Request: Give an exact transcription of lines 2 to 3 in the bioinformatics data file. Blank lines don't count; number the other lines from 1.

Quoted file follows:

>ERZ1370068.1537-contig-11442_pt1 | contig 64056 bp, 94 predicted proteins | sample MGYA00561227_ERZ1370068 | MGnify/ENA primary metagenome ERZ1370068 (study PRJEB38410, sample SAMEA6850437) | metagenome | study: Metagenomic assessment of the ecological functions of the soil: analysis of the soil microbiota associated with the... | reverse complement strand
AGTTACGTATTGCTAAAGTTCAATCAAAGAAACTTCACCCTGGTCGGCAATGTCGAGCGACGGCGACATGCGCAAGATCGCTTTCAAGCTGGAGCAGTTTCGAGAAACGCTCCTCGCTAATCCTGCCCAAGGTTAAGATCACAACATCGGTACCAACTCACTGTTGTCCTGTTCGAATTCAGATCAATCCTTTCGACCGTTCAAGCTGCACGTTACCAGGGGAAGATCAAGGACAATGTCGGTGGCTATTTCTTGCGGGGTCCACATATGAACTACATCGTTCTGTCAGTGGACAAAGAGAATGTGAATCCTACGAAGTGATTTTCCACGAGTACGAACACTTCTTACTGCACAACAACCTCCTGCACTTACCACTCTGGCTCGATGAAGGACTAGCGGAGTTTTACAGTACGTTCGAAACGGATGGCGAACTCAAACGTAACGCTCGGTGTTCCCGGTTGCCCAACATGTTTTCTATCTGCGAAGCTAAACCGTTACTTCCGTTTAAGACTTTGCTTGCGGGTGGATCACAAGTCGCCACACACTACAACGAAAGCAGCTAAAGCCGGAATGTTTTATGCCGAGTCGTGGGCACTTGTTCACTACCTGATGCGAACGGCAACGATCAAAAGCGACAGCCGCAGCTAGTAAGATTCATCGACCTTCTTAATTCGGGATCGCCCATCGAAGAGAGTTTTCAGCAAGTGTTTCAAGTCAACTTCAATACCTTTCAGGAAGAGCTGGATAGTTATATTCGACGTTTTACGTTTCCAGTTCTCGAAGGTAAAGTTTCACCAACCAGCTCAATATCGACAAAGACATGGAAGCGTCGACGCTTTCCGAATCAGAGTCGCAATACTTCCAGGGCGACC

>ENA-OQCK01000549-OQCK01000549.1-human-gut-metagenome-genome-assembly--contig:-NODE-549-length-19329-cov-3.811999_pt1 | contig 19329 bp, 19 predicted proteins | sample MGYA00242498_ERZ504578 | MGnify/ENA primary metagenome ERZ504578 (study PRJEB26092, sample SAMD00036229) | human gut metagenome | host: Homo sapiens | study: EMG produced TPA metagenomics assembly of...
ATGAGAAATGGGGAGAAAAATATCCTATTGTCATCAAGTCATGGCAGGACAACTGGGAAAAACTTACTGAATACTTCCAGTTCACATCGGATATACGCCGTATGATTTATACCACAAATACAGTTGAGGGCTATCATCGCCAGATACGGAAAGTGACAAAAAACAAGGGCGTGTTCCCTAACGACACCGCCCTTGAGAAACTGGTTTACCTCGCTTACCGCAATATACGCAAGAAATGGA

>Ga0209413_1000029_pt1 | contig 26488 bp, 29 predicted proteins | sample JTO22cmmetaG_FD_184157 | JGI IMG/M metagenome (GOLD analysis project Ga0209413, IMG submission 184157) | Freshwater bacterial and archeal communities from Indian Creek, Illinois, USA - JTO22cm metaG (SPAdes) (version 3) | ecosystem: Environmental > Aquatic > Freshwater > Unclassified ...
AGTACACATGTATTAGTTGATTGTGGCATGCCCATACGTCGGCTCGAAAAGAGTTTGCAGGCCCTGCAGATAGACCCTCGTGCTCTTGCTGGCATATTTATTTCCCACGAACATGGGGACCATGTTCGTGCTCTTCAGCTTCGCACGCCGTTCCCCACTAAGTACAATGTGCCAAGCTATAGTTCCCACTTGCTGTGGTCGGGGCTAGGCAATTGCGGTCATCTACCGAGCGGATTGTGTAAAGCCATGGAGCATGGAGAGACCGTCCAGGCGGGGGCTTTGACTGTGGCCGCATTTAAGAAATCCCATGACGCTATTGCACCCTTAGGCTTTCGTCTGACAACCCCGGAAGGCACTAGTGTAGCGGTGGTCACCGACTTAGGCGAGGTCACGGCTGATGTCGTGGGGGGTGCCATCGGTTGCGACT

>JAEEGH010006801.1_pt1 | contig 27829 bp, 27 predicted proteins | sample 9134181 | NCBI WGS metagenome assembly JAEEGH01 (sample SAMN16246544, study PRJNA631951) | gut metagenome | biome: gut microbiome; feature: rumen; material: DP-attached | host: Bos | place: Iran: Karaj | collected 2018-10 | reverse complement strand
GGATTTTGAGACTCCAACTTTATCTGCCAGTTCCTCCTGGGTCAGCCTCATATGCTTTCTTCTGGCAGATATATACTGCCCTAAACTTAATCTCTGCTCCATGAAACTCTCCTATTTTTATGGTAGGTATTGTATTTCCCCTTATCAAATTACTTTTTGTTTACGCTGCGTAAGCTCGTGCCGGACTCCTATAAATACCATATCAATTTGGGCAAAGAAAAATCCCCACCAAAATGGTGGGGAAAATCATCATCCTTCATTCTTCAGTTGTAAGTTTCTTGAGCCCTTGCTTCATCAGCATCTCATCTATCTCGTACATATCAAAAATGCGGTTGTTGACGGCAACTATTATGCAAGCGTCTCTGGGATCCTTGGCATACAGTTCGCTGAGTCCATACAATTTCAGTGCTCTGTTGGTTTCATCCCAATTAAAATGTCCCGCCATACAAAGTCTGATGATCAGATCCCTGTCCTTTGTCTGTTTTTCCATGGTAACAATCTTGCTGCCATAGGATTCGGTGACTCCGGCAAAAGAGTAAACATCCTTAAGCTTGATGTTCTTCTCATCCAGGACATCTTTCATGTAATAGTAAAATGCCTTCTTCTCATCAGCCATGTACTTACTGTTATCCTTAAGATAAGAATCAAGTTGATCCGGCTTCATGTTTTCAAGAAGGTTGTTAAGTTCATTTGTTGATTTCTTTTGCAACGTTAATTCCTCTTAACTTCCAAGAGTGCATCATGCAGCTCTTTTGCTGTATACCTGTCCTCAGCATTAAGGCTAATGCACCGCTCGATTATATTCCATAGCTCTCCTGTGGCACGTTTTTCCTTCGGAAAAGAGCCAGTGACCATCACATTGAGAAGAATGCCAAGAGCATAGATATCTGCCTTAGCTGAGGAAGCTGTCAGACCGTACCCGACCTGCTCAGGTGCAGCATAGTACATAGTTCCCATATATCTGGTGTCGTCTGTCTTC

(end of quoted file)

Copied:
AGTTACGTATTGCTAAAGTTCAATCAAAGAAACTTCACCCTGGTCGGCAATGTCGAGCGACGGCGACATGCGCAAGATCGCTTTCAAGCTGGAGCAGTTTCGAGAAACGCTCCTCGCTAATCCTGCCCAAGGTTAAGATCACAACATCGGTACCAACTCACTGTTGTCCTGTTCGAATTCAGATCAATCCTTTCGACCGTTCAAGCTGCACGTTACCAGGGGAAGATCAAGGACAATGTCGGTGGCTATTTCTTGCGGGGTCCACATATGAACTACATCGTTCTGTCAGTGGACAAAGAGAATGTGAATCCTACGAAGTGATTTTCCACGAGTACGAACACTTCTTACTGCACAACAACCTCCTGCACTTACCACTCTGGCTCGATGAAGGACTAGCGGAGTTTTACAGTACGTTCGAAACGGATGGCGAACTCAAACGTAACGCTCGGTGTTCCCGGTTGCCCAACATGTTTTCTATCTGCGAAGCTAAACCGTTACTTCCGTTTAAGACTTTGCTTGCGGGTGGATCACAAGTCGCCACACACTACAACGAAAGCAGCTAAAGCCGGAATGTTTTATGCCGAGTCGTGGGCACTTGTTCACTACCTGATGCGAACGGCAACGATCAAAAGCGACAGCCGCAGCTAGTAAGATTCATCGACCTTCTTAATTCGGGATCGCCCATCGAAGAGAGTTTTCAGCAAGTGTTTCAAGTCAACTTCAATACCTTTCAGGAAGAGCTGGATAGTTATATTCGACGTTTTACGTTTCCAGTTCTCGAAGGTAAAGTTTCACCAACCAGCTCAATATCGACAAAGACATGGAAGCGTCGACGCTTTCCGAATCAGAGTCGCAATACTTCCAGGGCGACC

>ENA-OQCK01000549-OQCK01000549.1-human-gut-metagenome-genome-assembly--contig:-NODE-549-length-19329-cov-3.811999_pt1 | contig 19329 bp, 19 predicted proteins | sample MGYA00242498_ERZ504578 | MGnify/ENA primary metagenome ERZ504578 (study PRJEB26092, sample SAMD00036229) | human gut metagenome | host: Homo sapiens | study: EMG produced TPA metagenomics assembly of...